Bitcoin goes through halving event, value drops by 5 percent

Digital cryptocurrency Bitcoin has undergone its “halving” event which happens every four years or after every 210,000 blocks of transactions. This event, according to a law in its rulebook, cuts in half the value of the digital payout that the ‘miners’ receive for supporting the network by providing computing resources.

The halving event provides a reward to Bitcoin backers who are basically supplying CPU time and electricity that enables the Bitcoin network to survive. While the markets were prepared for the impact of the event, some miners received less than what they anticipated. The bonus was dropped to 12.5 Bitcoins per processed block from 25, which is directly going to impact the number of miners. According to CoinDesk data, the halving event also resulted in price fall of 5 percent which translates to $627 (Rs 42,096) per Bitcoin, a drop from $660 (Rs 44,305).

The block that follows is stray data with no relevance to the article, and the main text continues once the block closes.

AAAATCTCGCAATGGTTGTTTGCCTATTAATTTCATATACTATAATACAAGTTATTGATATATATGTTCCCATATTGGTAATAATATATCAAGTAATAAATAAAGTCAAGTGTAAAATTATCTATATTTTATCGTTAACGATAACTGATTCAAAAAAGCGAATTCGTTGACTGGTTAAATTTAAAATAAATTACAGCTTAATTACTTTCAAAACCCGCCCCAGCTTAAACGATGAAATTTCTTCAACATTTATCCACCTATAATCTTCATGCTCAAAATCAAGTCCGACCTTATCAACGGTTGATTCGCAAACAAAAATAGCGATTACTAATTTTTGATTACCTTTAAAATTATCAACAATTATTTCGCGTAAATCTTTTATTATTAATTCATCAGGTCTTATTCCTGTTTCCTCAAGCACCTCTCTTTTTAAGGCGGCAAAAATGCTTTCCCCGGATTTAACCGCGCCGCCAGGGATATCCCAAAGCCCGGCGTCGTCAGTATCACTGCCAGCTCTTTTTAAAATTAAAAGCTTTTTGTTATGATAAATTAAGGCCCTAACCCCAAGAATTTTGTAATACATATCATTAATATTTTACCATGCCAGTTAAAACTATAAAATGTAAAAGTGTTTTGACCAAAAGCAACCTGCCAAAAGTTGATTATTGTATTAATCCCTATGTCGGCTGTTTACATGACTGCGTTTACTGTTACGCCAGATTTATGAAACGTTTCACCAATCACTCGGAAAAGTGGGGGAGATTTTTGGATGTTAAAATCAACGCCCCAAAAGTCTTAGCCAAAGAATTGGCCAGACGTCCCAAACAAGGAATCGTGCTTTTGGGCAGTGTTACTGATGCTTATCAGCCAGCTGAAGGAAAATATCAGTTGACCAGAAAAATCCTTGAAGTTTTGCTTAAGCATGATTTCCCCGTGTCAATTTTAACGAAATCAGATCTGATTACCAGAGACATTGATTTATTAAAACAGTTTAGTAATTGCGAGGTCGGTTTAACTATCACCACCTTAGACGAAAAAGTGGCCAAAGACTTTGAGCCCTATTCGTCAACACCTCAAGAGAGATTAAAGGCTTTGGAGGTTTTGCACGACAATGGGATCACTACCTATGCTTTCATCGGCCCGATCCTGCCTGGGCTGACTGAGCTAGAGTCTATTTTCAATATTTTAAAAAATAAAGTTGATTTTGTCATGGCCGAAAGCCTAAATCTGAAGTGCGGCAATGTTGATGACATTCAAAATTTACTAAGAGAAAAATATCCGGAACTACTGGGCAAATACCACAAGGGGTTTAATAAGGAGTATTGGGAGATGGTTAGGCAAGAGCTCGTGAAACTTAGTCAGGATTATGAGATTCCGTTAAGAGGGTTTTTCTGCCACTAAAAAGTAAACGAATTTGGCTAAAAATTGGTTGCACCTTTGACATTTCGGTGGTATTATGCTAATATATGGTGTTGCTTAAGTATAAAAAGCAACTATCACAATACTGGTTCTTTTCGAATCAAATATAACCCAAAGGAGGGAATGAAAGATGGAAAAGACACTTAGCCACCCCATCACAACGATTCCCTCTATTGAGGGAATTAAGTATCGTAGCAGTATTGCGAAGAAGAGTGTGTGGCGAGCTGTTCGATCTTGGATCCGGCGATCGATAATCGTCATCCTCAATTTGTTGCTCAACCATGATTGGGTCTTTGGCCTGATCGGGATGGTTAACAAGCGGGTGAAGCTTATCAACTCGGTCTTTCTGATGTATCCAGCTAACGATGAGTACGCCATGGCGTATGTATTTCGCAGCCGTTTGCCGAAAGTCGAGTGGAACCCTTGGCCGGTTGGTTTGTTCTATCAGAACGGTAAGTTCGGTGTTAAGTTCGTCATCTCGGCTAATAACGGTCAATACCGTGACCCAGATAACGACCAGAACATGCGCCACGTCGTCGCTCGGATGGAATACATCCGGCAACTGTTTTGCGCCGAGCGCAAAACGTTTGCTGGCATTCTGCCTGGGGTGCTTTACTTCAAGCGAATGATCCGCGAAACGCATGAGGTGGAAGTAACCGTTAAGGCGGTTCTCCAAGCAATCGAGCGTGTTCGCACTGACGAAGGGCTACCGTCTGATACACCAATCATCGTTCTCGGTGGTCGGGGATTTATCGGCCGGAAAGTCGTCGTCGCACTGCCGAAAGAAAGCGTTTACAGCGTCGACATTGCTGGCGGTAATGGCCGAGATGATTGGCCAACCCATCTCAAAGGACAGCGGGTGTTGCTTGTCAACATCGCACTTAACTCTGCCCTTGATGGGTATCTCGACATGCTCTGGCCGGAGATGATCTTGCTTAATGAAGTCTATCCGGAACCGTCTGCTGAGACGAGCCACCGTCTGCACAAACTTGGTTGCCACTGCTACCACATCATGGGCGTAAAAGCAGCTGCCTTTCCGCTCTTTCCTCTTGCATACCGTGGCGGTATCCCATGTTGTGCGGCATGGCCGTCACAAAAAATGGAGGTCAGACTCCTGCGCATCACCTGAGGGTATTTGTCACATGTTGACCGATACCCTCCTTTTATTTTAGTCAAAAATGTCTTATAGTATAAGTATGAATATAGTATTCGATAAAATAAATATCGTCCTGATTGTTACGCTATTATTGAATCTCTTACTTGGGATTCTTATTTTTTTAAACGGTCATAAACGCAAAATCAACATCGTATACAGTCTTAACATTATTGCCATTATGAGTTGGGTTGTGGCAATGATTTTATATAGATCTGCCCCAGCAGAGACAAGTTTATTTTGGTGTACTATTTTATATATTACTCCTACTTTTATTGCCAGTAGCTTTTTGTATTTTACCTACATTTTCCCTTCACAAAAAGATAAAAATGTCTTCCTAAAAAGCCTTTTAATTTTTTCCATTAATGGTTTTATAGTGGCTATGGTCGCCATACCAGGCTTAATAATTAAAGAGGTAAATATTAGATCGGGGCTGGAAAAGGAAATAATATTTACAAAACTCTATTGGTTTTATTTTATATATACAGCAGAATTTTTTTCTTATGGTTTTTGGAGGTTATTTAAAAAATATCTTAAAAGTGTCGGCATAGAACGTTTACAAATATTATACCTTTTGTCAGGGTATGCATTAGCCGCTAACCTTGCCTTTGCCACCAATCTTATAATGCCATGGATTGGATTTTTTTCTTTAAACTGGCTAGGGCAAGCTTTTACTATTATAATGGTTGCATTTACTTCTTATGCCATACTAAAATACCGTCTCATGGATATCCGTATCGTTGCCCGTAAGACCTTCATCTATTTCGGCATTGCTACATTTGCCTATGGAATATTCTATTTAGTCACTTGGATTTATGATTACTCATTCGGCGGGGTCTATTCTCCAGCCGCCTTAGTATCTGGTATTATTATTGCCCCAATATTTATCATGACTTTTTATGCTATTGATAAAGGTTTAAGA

Ever since its launch, the value of Bitcoin has gone up to about 50 percent, but the concept is still relatively new for the majority of population. According to analysts, the valuation will remain constant for the coming few years, but could see a huge drop if the miners are not satisfied with their cuts.

There have already been some fallout in anticipation of the halving event. KnCMiner, a Swedish Bitcoin mining firm filed for bankruptcy in May citing the fact that the mining operation would no longer be viable. There is stiff competition from Chinese miners, and Bitcoin mining companies have to streamline operations and run lean setups to remain active. The next halving event is scheduled for 2020.

Update: The prices recovered sharply, to $655 (Rs 43,970) per bitcoin, before starting on a downward trend again.

bitcoin_chartsbitcoin_charts

Tags: , , , ,

mm

TheBitcoinNews.com – leading Bitcoin News source since 2012

Virtual currency is not legal tender, is not backed by the government, and accounts and value balances are not subject to consumer protections. The information does not constitute investment advice or an offer to invest.